— Chris Kinard, WJFK

“I think every station is different and should tailor its goals and strategies to the strengths of the station and talent,” he said. “Some shows are more visually compelling than others. Some talent is suited for a live video stream, while others may be great at producing post-show videos. Or perhaps there are specific benchmarks or segments that would translate well to video.” As for WJFK’s plans? Having taken the Sports Junkies to CSN, Kinard sees no reason why the station’s other visual radio broadcasts shouldn’t turn up on TV as well. “I think our shows all have the potential to be simulcast on TV.” Better yet, “there could also be OTT opportunities down the road, either on our own or with partners looking for compelling, original, exclusive, local content.”

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PAINLESS ENTRY

For many radio broadcasters, the concept of “visual radio” can be unsettling. If they’d intended to work in television production, they’d be in that medium. But wait a minute: Visual radio doesn’t have to be the same as television, even though it works with images. That is because visual radio content can be grounded in the spoken word narrative style that is at the heart of radio story-telling, rather than the “visuals come first” approach of broadcast TV. This is a lesson that Slavik Boyechko and Travis Gilmour have been teaching to public radio broadcasters across the United States. As partners in the Emmyaward winning production company Video Dads (so named because both shoot video and change their children’s diapers) and in Gear Dads (an equipment The Video Dads pose with a group of students at WSKG in Binghamton, N.Y.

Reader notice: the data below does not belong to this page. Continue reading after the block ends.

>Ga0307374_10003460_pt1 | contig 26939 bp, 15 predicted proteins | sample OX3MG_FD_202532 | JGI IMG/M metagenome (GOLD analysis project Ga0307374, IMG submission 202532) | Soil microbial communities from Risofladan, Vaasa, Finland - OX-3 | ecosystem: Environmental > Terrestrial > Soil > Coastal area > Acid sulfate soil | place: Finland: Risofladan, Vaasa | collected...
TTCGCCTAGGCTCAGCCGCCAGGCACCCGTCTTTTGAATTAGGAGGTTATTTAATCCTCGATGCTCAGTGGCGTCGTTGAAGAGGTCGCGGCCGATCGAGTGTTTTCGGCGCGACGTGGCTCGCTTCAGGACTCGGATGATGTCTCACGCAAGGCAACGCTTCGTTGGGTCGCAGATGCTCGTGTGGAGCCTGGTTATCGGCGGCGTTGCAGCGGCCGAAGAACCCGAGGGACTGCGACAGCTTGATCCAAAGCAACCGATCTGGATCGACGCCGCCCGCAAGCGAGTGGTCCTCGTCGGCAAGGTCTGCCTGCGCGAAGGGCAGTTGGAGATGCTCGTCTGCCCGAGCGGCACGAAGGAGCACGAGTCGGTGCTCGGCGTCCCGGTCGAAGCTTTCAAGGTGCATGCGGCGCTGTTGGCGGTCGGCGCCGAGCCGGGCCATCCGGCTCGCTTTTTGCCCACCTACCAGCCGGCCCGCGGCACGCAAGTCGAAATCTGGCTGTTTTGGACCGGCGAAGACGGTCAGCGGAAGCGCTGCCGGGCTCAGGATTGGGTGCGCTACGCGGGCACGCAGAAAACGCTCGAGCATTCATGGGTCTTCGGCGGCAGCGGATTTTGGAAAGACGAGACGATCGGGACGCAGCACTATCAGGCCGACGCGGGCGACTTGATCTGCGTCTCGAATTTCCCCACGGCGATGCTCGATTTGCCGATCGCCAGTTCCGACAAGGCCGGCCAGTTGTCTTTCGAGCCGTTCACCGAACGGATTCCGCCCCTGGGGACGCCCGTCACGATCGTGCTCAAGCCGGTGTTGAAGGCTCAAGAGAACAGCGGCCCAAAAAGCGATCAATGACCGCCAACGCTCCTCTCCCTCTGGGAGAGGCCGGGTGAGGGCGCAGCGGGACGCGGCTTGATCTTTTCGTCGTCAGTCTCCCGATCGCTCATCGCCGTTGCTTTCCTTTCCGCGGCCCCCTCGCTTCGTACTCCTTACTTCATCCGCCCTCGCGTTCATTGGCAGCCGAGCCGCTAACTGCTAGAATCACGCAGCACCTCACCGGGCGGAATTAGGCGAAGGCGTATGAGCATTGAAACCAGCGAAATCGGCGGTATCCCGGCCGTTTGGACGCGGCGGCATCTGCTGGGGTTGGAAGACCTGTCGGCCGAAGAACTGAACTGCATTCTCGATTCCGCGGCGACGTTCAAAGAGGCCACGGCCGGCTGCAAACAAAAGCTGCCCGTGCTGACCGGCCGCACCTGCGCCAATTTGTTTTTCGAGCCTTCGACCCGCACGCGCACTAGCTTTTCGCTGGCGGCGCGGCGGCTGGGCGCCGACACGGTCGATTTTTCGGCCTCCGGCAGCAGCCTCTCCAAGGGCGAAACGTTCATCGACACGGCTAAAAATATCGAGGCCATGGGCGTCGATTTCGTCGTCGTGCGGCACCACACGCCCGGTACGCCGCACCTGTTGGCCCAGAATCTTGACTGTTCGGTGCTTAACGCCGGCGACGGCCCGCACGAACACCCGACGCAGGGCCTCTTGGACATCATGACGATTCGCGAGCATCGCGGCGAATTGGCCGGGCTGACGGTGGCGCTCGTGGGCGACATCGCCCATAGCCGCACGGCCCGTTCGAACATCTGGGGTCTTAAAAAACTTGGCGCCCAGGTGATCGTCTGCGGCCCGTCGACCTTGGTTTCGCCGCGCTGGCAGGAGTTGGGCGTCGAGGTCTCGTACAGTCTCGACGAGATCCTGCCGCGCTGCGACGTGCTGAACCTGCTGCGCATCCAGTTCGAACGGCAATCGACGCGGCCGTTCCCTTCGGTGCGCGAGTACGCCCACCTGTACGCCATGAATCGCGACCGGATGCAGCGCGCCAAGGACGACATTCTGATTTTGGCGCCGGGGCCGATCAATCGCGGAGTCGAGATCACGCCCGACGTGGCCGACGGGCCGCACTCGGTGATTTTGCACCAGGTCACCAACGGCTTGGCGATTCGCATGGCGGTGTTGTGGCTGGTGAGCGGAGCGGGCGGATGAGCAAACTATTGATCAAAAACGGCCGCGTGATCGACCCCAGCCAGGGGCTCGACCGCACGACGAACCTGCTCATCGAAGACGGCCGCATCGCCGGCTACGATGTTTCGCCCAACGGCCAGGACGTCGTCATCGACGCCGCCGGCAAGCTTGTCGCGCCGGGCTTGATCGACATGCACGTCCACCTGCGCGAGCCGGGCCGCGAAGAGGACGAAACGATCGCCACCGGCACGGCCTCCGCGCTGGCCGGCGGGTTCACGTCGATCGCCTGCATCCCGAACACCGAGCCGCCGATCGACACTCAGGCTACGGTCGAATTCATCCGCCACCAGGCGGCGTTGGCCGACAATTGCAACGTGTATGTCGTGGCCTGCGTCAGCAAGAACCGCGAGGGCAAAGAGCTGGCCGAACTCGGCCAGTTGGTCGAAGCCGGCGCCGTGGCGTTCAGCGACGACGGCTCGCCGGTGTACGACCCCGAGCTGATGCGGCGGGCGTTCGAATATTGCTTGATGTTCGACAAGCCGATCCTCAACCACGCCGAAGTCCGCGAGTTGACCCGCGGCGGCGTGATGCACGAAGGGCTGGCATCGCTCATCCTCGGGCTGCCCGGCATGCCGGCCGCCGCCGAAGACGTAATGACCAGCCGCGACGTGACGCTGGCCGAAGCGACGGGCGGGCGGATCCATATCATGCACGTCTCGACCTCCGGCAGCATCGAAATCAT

Cinema and DSLR cameras used by Video Dads.

Slavik Boyechko of Video Dads leads a class at WFYI in Indianapolis.

review website), these former PBS employees know how to “keep the radio” in online visual radio content. More importantly, they know how to teach these skills to nervous radio broadcasters who frankly might prefer to keep pictures out of their story-telling. “Radio is a narrative-driven medium,” said Gilmour. “The good news is that you can add visuals to this medium — specifically in terms of short-form visual radio content aimed at YouTube and similar sites — without turning it into TV.” To prove this point and calm nerves, Boyechko and Gilmour lead their radio students through three levels of visual radio production. “In the first stage, the radio person produces a conventional radio story in audio, and then takes it to a easy-touse video editing program like Final Cut Pro 10 to add slides that relate to the narrative,” said Boyechko. “In the second stage, we ask them to shoot B-roll/cover footage (shots not of the person talking) to illustrate that narrative further, without moving away from the story-telling radio format. In the third phase, the radio person starts

shooting their interviews on video, using them along with cover footage and stills to create a truly visual story.” In the “visuals come first” world of conventional television, a lack of relevant footage can hamper what the story-teller can talk about. That’s a limit that radio producers don’t face, because the spoken word and natural sound can harness listeners’ imaginations to create pictures their minds. So how can a radio producer transition to visual radio, without surrendering their narrative to available imagery and losing this advantage? “The key is to use what you have,” said Boyechko. “It can be visually powerful just to show text of the words being spoken by the announcer, and bolster them with sound effects.” Added Gilmour, “This means that you never have to compromise radio’s narrative approach when you go visual. You don’t have to conform to the norms of television production, even though you are producing audio-visual content for the web.”